Jump to content

IP aliasing

From Wikipedia, the free encyclopedia

IP aliasing is associating more than one IP address to a network interface. With this, one node on a network can have multiple connections to a network, each serving a different purpose.

According to the Linux Kernel documentation,[1]

IP-aliases are an obsolete way to manage multiple IP-addresses/masks per interface. Newer tools such as iproute2 support multiple address/prefixes per interface, but aliases are still supported for backwards compatibility.

In the Linux kernel, it was first implemented by Juan José Ciarlante in 1995.[2] On Solaris IP aliasing was called logical network interface and was first available in Solaris 2.5 in 1995.[3] It has also been possible in Microsoft Windows NT since (at least) Windows NT 3.51,[4] released in 1995.

IP aliasing can be used to provide multiple network addresses on a single physical interface. This demonstrates using IP version 4 addresses only. One reason for using this could be to make a computer look as though it is multiple computers, so for example you could have one server that is acting as both a gateway (router) and a DHCP server and DNS using three different IP addresses, perhaps with a future plan to use a hardware router and to move the functionality to separate DNS and DHCP servers. Or indeed the opposite you could decide to replace the three different hardware devices with a single server to reduce the administration overhead. In this case you can have three different addresses which are all on the same computer without having to install many physical network interfaces. Another reason to use IP aliasing could be to have the computer on two different logical network subnets whilst using a single physical interface.[citation needed]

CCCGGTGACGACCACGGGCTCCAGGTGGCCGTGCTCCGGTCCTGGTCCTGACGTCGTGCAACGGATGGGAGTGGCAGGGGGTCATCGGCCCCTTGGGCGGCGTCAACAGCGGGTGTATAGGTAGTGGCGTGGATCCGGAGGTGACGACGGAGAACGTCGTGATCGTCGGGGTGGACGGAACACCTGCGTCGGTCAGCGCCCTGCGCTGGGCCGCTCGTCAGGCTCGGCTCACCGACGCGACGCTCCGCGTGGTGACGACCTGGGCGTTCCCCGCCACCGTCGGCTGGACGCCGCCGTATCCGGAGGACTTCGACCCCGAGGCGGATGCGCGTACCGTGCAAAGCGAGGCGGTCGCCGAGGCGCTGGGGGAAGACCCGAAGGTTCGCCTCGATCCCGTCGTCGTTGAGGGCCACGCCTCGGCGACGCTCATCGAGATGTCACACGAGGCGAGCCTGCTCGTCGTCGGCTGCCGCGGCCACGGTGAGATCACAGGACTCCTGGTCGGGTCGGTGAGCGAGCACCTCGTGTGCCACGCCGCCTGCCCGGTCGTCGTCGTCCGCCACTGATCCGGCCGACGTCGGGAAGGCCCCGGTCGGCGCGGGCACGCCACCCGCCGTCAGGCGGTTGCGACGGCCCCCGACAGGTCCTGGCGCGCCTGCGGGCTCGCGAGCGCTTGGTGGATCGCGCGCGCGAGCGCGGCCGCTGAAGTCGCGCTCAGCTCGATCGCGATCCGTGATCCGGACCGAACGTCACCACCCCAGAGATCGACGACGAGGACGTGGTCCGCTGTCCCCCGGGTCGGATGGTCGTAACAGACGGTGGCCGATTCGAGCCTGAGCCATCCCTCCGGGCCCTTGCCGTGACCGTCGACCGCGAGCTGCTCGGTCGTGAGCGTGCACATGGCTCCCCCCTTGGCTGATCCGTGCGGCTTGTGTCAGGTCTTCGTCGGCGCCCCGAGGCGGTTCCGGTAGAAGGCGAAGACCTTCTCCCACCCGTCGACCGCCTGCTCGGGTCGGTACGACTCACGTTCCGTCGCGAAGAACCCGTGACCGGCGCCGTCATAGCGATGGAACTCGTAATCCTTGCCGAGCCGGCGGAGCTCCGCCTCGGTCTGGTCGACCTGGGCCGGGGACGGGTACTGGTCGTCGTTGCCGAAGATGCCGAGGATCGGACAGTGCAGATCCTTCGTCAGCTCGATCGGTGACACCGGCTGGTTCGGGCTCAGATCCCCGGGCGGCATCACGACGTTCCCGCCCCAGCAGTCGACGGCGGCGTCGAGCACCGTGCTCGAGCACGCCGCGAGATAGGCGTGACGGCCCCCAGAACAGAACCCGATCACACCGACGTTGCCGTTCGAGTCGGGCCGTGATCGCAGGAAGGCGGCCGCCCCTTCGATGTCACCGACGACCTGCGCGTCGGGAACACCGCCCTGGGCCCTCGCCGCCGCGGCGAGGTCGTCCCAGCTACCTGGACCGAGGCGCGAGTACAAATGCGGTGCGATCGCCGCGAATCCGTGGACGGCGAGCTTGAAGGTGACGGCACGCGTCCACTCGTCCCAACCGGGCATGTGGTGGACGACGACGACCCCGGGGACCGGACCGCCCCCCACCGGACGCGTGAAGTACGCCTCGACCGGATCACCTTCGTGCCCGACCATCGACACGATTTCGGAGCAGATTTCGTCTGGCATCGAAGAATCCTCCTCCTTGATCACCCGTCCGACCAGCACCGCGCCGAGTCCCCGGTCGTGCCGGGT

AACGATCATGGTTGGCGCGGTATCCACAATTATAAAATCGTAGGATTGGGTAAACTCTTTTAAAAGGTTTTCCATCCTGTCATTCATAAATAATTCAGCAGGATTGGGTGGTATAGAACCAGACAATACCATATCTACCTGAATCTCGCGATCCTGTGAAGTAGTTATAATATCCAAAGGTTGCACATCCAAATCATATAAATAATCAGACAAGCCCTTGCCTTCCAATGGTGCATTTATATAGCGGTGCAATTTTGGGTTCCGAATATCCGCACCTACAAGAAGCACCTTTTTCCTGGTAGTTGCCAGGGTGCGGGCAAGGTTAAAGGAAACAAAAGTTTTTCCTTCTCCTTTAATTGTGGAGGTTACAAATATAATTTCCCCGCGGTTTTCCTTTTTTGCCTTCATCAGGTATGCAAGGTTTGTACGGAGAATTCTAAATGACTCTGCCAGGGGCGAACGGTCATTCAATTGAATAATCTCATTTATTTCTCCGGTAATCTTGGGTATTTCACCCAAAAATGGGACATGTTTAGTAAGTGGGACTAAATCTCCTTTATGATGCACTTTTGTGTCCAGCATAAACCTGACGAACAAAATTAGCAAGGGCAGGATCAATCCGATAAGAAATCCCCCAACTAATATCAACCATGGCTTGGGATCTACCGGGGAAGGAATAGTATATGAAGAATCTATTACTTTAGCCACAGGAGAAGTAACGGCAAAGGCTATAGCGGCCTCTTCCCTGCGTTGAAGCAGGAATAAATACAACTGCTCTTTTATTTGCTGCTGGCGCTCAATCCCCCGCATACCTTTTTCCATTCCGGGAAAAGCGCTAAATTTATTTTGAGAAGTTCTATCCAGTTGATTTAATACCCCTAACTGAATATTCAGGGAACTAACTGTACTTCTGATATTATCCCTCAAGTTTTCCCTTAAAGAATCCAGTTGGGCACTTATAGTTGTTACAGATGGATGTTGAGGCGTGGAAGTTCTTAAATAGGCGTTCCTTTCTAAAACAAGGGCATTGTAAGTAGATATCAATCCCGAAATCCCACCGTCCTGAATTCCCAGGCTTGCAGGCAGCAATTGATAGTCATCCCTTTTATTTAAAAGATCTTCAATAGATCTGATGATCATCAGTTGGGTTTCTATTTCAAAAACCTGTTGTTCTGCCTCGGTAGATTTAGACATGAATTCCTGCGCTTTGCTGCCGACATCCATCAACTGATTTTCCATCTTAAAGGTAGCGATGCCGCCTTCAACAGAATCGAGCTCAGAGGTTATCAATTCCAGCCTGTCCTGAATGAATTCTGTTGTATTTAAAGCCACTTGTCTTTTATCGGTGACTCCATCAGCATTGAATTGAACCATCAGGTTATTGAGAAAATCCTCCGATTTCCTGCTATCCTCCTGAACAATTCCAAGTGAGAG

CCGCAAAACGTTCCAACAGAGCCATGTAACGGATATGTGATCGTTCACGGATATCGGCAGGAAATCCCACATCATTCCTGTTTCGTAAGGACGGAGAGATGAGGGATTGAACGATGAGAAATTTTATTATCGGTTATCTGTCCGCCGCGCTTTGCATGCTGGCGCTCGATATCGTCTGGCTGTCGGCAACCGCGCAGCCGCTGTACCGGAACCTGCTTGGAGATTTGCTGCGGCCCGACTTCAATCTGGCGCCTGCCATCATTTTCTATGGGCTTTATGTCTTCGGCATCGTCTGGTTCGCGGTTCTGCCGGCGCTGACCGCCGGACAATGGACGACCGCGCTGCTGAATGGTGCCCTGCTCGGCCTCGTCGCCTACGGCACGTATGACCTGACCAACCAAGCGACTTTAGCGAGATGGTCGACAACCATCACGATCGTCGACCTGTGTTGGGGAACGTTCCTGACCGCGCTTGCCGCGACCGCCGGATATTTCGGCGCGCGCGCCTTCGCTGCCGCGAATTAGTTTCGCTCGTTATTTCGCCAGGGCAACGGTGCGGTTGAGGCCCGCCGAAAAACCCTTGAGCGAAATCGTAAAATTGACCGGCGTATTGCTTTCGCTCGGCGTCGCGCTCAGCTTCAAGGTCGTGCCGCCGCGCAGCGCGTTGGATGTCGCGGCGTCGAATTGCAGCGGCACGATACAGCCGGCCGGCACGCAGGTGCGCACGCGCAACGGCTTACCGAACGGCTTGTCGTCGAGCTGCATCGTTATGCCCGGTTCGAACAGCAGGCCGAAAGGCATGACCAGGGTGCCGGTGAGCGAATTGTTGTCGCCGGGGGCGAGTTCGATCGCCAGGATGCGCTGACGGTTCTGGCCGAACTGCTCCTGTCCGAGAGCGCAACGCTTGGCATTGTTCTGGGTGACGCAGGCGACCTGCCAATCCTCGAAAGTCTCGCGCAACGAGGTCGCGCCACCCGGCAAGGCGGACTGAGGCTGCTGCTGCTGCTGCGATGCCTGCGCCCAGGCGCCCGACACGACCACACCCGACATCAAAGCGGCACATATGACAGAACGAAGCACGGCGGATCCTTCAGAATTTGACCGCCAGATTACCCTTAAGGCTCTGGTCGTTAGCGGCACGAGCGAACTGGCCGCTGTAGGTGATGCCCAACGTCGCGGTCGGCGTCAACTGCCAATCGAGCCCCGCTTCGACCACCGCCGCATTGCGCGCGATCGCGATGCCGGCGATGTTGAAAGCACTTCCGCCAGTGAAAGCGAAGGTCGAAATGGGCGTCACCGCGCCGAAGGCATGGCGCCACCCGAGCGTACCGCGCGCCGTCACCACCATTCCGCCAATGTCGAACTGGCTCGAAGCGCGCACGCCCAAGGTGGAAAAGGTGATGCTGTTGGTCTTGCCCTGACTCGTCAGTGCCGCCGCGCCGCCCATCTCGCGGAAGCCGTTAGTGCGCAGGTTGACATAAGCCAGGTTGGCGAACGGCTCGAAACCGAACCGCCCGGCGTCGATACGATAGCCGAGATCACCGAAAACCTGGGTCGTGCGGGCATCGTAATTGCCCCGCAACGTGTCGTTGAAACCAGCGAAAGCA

1. ^ "IP-Aliasing — The Linux Kernel documentation". The kernel development community. Retrieved 2024-02-08.
  2. ^ Ciarlante, Juan Jose (1995-11-30). "ip alias ..." Linux-Net (Mailing list). Archived from the original on 2016-08-07. Retrieved 2017-08-01.
  3. ^ "SunOS Reference Manual" (PDF). Sun Microsystems. Retrieved 2017-08-01.
  4. ^ "Adding More than Five IP Addresses to NIC in Windows NT (MSKB 149426)". Microsoft Knowledge Base. October 31, 2006. Retrieved 2010-07-26.